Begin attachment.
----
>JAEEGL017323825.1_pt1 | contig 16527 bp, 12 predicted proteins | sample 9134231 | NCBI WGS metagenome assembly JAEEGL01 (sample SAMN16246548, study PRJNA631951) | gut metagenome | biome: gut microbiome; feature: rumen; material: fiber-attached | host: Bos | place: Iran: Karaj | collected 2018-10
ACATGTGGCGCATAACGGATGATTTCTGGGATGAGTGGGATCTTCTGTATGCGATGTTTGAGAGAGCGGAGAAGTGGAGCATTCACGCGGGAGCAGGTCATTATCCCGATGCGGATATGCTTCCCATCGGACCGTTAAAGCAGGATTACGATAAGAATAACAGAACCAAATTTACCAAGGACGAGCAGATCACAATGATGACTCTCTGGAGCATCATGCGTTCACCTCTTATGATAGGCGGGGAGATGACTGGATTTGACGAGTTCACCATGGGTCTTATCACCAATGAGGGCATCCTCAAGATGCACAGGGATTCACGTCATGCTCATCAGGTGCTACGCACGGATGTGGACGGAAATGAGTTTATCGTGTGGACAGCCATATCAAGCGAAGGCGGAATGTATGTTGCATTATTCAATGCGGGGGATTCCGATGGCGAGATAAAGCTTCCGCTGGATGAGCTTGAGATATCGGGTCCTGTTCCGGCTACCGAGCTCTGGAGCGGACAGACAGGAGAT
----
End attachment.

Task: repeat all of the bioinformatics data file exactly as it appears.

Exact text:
>JAEEGL017323825.1_pt1 | contig 16527 bp, 12 predicted proteins | sample 9134231 | NCBI WGS metagenome assembly JAEEGL01 (sample SAMN16246548, study PRJNA631951) | gut metagenome | biome: gut microbiome; feature: rumen; material: fiber-attached | host: Bos | place: Iran: Karaj | collected 2018-10
ACATGTGGCGCATAACGGATGATTTCTGGGATGAGTGGGATCTTCTGTATGCGATGTTTGAGAGAGCGGAGAAGTGGAGCATTCACGCGGGAGCAGGTCATTATCCCGATGCGGATATGCTTCCCATCGGACCGTTAAAGCAGGATTACGATAAGAATAACAGAACCAAATTTACCAAGGACGAGCAGATCACAATGATGACTCTCTGGAGCATCATGCGTTCACCTCTTATGATAGGCGGGGAGATGACTGGATTTGACGAGTTCACCATGGGTCTTATCACCAATGAGGGCATCCTCAAGATGCACAGGGATTCACGTCATGCTCATCAGGTGCTACGCACGGATGTGGACGGAAATGAGTTTATCGTGTGGACAGCCATATCAAGCGAAGGCGGAATGTATGTTGCATTATTCAATGCGGGGGATTCCGATGGCGAGATAAAGCTTCCGCTGGATGAGCTTGAGATATCGGGTCCTGTTCCGGCTACCGAGCTCTGGAGCGGACAGACAGGAGAT